New Employee Leave Benefits Enacted by Families First Coronavirus Response Act
Date: March 19, 2020
President Trump has signed the Families First Coronavirus Response Act (Act), which includes provisions for emergency paid sick leave and emergency paid family and medical leave for eligible employees who work for employers with 500 or fewer employees. The Senate passed the House version of the bill unchanged, after the House amended its original legislation to scale back the paid leave provisions.
The Act, which will become effective on April 2, will remain in effect through December 31, 2020.
Emergency Paid Sick Leave
The Act’s paid sick leave component provides for up to 80 hours of paid sick leave if the employee:
- is subject to a federal, state or local quarantine or isolation order;
- has been advised by a health care provider to self-quarantine;
- is experiencing symptoms of COVID-19 and is seeking a diagnosis;
- is caring for an individual covered by (1) or (2) above;
- is caring for a son or daughter whose school or place of care has been closed or whose child care provider is unavailable due to COVID-19 precautions; or
- is experiencing any other substantially similar condition specified by the Secretary of Health and Human Services.
Full-time employees are entitled to 80 hours of paid sick leave paid at their regular rate of pay, capped at $511 per day; part-time employees are also entitled to leave based upon their average hours worked in a two-week period. If employees are taking the leave to care for family members, they are entitled to only two-thirds of their regular rate of pay, capped at $200 per day.
It is important to note that all employees are immediately eligible for this leave, regardless of how long they have been employed. The paid sick leave does not carry over from one year to the next.
As with the original House version of the bill, sick leave under the Act is in addition to any other paid leave available to employees, and they may choose to use this emergency paid sick leave before using any other types of leave.
Employers may require notice of the use of leave after the first workday (or portion thereof) that an employee receives paid sick time under the Act.
Emergency Family and Medical Leave
The original House bill expanded Family and Medical Leave Act (FMLA) benefits to employees falling within a number of categories. The amended bill that was presented to and passed by the Senate has been scaled back significantly.
FMLA provisions have been expanded to include only employees who must care for a minor child because of a COVID-19-related school closure or childcare provider loss (Public Health Emergency Leave), if the employee is unable to telework. Of course, employees who become ill with COVID-19 or are caring for family members who have COVID-19 may still be covered by the FMLA’s original “serious health condition” provision.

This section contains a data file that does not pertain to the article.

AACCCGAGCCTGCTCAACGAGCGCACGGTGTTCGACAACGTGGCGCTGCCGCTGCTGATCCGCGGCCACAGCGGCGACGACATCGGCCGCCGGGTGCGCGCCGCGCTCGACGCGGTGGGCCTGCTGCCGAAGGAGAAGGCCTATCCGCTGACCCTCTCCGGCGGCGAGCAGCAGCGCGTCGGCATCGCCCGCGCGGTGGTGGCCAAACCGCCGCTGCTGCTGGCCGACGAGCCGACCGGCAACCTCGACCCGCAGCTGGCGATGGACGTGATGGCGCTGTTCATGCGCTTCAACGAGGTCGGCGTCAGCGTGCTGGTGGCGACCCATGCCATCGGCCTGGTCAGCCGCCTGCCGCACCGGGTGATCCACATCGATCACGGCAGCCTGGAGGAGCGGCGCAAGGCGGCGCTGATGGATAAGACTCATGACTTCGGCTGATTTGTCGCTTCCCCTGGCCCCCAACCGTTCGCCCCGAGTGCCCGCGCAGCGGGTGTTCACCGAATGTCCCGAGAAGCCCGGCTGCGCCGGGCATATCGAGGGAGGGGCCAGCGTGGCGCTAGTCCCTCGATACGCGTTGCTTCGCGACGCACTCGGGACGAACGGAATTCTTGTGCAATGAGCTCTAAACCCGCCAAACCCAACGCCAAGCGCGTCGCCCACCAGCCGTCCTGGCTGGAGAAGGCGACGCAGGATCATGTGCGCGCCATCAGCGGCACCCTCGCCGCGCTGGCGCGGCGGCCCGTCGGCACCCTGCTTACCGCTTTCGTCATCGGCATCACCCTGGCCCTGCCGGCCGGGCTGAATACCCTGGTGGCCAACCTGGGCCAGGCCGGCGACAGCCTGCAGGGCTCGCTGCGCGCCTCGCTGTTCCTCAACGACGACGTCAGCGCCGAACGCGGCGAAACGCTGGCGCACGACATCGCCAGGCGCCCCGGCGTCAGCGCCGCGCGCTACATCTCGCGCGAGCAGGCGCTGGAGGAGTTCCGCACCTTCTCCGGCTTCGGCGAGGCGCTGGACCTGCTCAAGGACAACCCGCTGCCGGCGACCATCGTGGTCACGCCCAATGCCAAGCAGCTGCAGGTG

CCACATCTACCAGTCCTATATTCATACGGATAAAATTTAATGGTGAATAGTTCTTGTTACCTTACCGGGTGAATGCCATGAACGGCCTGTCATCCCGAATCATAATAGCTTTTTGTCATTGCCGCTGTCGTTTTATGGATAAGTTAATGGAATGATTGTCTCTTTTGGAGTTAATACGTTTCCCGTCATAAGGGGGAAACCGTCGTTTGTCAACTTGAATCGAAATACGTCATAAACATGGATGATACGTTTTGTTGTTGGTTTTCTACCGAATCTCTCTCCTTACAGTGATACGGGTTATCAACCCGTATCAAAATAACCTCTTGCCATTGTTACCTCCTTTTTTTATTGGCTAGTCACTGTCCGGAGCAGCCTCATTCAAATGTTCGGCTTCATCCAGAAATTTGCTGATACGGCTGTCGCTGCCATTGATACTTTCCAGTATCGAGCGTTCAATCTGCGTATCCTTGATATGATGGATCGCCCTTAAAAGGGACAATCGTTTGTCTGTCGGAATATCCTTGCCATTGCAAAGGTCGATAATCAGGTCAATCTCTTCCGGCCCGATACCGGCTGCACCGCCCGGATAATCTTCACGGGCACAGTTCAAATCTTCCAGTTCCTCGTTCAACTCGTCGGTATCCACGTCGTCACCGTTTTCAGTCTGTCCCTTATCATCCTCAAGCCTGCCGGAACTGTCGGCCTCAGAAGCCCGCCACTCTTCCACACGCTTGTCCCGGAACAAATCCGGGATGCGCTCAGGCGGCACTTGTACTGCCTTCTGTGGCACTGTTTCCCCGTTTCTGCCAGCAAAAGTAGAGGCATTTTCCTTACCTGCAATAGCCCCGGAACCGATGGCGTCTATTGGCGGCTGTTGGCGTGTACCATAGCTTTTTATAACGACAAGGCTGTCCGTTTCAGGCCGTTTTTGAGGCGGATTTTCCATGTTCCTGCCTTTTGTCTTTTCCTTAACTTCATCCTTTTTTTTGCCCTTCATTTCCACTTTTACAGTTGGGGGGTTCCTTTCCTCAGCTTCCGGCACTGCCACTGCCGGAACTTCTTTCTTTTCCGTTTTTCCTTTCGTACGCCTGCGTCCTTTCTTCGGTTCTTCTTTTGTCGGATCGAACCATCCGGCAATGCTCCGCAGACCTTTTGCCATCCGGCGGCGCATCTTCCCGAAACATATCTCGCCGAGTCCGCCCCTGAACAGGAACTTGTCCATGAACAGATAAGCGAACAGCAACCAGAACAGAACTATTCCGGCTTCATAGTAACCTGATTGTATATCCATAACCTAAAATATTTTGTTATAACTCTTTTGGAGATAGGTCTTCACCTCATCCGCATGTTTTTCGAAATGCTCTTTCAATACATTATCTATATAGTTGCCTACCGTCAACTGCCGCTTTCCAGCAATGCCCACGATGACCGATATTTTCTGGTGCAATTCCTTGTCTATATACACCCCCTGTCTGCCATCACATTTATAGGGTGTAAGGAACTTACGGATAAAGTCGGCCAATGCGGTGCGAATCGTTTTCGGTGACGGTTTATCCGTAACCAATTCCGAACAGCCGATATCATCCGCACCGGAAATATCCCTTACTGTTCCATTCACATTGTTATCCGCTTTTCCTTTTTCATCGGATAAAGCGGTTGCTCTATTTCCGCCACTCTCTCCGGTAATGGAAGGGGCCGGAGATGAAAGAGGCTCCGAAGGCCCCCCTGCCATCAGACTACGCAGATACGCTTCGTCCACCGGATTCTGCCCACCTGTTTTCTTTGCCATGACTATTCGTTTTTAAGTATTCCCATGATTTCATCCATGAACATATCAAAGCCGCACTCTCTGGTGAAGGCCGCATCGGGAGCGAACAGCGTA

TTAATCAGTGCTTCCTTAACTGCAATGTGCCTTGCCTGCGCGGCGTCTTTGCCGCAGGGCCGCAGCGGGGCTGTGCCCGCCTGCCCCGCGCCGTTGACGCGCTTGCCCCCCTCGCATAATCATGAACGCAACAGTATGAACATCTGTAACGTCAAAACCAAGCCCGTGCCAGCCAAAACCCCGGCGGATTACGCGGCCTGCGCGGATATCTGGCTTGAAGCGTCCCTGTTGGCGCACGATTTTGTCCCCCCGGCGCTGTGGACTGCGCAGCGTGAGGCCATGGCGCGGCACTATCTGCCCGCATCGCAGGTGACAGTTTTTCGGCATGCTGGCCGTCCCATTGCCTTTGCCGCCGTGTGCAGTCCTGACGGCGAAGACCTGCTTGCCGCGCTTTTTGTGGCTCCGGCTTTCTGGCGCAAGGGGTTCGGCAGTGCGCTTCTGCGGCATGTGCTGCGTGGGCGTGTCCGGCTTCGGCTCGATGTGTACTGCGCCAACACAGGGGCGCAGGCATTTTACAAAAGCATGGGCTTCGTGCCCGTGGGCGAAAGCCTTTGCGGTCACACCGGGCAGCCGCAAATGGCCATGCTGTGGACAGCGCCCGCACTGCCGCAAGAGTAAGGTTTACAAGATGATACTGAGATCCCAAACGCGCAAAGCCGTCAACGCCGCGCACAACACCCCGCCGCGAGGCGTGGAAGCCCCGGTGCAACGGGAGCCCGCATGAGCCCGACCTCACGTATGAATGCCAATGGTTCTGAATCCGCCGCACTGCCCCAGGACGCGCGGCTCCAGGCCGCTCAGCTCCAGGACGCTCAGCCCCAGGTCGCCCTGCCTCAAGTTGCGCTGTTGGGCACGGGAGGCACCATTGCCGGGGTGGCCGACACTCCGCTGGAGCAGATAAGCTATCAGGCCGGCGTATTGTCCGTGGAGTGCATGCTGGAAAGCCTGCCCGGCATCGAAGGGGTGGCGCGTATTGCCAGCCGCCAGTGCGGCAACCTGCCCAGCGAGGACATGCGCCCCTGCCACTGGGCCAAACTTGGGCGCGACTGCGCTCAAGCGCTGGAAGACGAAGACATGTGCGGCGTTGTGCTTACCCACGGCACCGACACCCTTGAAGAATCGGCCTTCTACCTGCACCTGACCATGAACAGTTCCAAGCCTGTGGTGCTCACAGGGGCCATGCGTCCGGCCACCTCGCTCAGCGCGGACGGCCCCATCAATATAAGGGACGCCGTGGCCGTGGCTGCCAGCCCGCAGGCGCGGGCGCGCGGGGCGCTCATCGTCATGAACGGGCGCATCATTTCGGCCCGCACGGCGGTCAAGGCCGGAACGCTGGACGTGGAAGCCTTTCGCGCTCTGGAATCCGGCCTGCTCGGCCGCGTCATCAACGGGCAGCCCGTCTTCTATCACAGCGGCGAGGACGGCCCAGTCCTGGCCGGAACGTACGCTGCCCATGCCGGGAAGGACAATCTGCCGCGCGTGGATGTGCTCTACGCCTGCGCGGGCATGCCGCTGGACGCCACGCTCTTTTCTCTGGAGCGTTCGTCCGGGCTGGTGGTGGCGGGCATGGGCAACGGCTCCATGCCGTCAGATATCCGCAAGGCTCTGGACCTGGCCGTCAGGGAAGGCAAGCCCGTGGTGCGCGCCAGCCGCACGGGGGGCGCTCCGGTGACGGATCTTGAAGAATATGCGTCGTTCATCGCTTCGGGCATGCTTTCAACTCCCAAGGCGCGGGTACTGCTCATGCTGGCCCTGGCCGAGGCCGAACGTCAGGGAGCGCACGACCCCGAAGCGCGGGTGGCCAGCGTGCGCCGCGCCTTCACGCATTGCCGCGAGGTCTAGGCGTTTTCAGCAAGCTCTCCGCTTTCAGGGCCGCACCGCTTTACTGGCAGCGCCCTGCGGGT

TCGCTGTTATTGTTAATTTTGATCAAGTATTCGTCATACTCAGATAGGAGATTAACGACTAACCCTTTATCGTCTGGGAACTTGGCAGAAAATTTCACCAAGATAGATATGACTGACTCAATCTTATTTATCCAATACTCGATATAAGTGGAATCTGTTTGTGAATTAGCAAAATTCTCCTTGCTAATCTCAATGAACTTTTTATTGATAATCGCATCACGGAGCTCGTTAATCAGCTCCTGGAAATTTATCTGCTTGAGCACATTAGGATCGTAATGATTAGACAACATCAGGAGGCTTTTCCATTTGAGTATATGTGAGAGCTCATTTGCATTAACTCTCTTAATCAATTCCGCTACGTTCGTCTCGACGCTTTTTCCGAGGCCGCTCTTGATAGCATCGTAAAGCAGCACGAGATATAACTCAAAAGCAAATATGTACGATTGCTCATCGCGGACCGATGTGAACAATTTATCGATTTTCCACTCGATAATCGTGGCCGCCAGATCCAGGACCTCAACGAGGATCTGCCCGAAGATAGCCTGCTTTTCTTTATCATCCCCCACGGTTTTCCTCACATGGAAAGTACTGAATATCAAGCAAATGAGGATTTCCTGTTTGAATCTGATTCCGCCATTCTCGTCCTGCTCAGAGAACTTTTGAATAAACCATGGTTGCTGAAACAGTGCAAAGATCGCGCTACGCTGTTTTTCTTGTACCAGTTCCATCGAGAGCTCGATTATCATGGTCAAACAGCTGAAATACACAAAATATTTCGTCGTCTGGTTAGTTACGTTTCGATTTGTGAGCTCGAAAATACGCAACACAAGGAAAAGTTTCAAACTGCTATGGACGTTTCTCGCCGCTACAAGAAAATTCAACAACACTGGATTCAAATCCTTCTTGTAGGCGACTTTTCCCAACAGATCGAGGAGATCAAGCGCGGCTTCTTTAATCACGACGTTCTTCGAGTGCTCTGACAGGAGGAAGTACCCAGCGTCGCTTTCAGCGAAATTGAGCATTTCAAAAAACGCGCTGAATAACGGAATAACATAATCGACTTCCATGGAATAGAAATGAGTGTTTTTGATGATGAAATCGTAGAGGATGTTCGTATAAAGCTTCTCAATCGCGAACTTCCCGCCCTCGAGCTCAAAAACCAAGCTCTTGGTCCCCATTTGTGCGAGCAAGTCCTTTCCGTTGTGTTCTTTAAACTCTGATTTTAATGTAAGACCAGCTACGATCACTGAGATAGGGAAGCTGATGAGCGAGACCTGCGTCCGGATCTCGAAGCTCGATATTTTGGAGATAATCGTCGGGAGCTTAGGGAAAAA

Under Public Health Emergency Leave, the first 10 days of leave are unpaid. For the final 10 weeks, employees receive up to two-thirds of their pay, with payments capped at $200 per day. The leave is available to employees who have worked for their employers for at least 30 days at the time of their leave request. Employees may choose (at their sole discretion) to apply any current paid time off to the unpaid weeks, but employers may not require employees to do so, regardless of existing company policy.
The Act includes a provision requiring all employers with 25 or more employees to return a covered employee to their same job or an equivalent position. Employers with fewer than 25 employees may be subject to an exemption if the position no longer exists due to economic conditions or changes in operational conditions caused by the public health emergency during the leave period. The Department of Labor is also authorized to issue regulations on exemptions for employers with fewer than 50 employees, first responders and health care providers.
Small businesses (with fewer than 50 employees) may be eligible to apply for hardship waivers from the leave provisions affecting workers whose children’s schools have closed. Additionally, the federal government will give companies refundable tax credits on a quarterly basis. Businesses concerned about their cash flow may be able to receive advance funds.
For more details on these provisions and their requirements, please join us for a webinar on March 20 from noon–1:00 ET.
FOR MORE INFORMATION
For more information, please contact:
Nancy M. Barnes
Deborah S. Brenneman
Megan S. Glowacki
We have assembled a firmwide multidisciplinary task force to address clients’ business and legal concerns and needs related to the COVID-19 pandemic. Please see our COVID-19 Task Force page for additional information and resources.
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